Praying for buses

Not having a car, I travel on public transport a lot, particularly buses.  Waiting in the cold or wet for a bus, especially when I think I might be late for meeting someone is (slightly embarrassingly) one of the times I most feel moved to pray.  Please God, let the bus come.  Which seems a bit daft.  Not that God can’t influence the buses; an all-powerful deity probably has authority over even the 11A/C in Birmingham.  But I think that frustrations with buses are part of human existence from which Christians are not exempt.  In the same way as it rains, we get wet; buses are delayed and we get cold/ frustrated/ late.

While I believe God can handle my daftest request, praying about buses makes me feel particularly shallow.  The answer (or absence of an answer) is so immediate that I don’t have time to forget that I prayed for something, but while I manage to not blame God when the bus doesn’t come, I don’t particularly praise Him when it does come.  Which makes the whole praying thing pretty pointless.

When I’m feeling more spiritually sound, I pray the ‘why prayer’ instead; especially about things I’m not sure are really right to pray for.  That is, I think about why I would request something from God and pray for that instead.  For example, if I want the bus to come so  I don’t disappoint someone by being late or don’t want to get annoyed and grumpy, I pray that God will help me not disappoint someone by being late or that he would help me not be annoyed and grumpy.  This perhaps changes my attitude and takes the focus away from the random, less important thing.  I think God is more likely to intervene with human beings and attitudes than with traffic, parking spaces, bus arrivals and weather.  Not that He can’t change those things; but I don’t generally think He does.

The other thing I tried a bit today was silently praying for the people on the bus.  As I said in an earlier post, I see a wide range of people on and from my bus journeys and I think God would probably prefer me to intercede for them than for the bus itself.  Being late is rarely that important – waiting in the cold and wet is very temporary.  If I believe that God can change people’s lives: heal people, save people, restore relationships, change hearts, then being part of that sounds like something much more exciting.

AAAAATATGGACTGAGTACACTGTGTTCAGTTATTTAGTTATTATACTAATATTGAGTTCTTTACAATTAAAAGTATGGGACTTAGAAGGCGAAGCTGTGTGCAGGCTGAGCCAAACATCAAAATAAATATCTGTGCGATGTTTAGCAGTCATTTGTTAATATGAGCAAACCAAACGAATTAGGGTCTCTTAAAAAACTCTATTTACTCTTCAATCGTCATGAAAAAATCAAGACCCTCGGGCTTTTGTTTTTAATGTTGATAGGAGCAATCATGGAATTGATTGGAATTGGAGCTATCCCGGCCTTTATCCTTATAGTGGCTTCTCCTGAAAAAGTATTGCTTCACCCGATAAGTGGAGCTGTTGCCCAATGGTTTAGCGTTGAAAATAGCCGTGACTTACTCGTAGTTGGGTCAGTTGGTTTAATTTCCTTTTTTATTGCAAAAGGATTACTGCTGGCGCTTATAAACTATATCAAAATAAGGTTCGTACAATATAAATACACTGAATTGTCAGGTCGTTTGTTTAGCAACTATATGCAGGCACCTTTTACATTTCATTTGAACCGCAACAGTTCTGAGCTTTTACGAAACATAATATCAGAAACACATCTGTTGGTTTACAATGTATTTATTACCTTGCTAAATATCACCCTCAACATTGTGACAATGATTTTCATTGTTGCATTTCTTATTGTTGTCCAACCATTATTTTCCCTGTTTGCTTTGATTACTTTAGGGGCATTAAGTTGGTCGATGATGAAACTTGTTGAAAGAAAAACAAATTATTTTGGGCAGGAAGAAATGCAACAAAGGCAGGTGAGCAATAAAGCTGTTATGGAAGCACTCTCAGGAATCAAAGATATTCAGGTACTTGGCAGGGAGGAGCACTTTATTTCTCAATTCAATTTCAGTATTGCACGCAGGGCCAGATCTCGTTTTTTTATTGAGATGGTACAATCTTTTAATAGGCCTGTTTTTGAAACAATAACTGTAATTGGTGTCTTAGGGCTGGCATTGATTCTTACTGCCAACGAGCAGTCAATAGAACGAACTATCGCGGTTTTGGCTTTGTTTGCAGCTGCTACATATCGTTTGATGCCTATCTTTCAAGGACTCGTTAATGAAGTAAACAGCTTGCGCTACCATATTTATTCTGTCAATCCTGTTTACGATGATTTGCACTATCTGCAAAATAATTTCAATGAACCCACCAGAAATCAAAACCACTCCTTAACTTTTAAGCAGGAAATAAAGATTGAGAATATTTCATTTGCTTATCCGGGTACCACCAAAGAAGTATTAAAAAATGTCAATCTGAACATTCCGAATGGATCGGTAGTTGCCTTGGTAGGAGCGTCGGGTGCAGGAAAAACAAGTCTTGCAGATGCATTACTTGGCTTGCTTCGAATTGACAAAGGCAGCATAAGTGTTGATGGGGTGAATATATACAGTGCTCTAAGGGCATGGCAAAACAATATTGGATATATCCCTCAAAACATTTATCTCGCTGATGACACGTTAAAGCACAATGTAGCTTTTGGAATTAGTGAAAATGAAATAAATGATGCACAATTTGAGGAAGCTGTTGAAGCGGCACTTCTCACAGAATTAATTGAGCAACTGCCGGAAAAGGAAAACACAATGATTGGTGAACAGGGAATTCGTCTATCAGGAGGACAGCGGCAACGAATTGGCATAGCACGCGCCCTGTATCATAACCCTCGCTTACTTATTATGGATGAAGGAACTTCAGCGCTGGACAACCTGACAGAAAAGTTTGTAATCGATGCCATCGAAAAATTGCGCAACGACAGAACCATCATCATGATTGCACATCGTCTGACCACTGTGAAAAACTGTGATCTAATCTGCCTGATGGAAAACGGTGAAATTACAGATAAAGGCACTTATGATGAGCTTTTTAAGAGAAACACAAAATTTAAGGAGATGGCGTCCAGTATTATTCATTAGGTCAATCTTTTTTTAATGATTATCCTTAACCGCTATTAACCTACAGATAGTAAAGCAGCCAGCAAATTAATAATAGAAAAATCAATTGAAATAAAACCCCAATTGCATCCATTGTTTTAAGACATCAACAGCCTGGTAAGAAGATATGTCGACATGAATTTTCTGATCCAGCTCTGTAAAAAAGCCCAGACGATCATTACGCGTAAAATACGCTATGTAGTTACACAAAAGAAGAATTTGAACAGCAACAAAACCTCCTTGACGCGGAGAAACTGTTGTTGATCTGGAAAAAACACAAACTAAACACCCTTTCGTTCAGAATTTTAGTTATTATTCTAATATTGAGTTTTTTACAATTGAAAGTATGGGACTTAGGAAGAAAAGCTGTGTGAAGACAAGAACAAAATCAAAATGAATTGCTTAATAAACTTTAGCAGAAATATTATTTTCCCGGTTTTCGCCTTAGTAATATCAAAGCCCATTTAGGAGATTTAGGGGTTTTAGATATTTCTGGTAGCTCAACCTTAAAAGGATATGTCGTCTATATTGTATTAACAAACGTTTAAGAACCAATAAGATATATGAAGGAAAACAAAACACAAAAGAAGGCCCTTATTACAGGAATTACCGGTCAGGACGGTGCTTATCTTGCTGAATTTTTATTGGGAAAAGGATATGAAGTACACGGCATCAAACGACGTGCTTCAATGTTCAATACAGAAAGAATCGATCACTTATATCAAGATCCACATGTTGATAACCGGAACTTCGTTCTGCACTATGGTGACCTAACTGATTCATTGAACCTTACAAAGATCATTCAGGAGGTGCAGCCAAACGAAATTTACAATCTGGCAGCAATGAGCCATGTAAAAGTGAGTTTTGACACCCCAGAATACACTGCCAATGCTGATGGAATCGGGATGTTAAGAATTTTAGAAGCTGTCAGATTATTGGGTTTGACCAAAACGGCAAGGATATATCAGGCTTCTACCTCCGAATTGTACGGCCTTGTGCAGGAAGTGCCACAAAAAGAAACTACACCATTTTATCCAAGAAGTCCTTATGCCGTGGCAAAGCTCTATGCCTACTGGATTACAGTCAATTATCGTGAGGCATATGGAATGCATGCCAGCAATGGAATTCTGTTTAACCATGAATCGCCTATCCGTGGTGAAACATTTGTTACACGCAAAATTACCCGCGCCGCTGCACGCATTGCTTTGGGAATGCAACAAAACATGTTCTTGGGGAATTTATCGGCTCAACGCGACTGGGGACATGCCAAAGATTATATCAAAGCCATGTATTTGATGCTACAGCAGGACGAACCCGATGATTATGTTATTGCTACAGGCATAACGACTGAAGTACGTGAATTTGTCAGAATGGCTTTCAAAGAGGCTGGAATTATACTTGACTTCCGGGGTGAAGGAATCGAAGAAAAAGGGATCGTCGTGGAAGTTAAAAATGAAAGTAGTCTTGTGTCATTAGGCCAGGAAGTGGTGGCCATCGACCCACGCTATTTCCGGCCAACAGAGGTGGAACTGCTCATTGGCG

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2 Responses to Praying for buses

  1. fresh2o says:

    Maybe… maybe the bus is late because someone else is running to the bus stop as fast as they can, praying “Please God, let the bus be running late!”.

    Some prayers are contradictory, and I guess we can easily get disappointed with God when He doesn’t deliver.

    So when we pray, we should do as Jesus instructed and ask God for His will to be done down here like up there. I’m sure that being submitted to God’s eternal and eventual plan is a real key to enjoying the life God has allowed us.

    Grace and peace,

    Ed

    • Hearten Soul says:

      Absolutely. Just like farmers may be praying for rain when I’m praying for a fine day. Praying for God’s will to be done is a great cover-all… and one I can pray in several different languages. Mayenziwe n’tando yakho. Uw wil geschiede op Aarde Heer.

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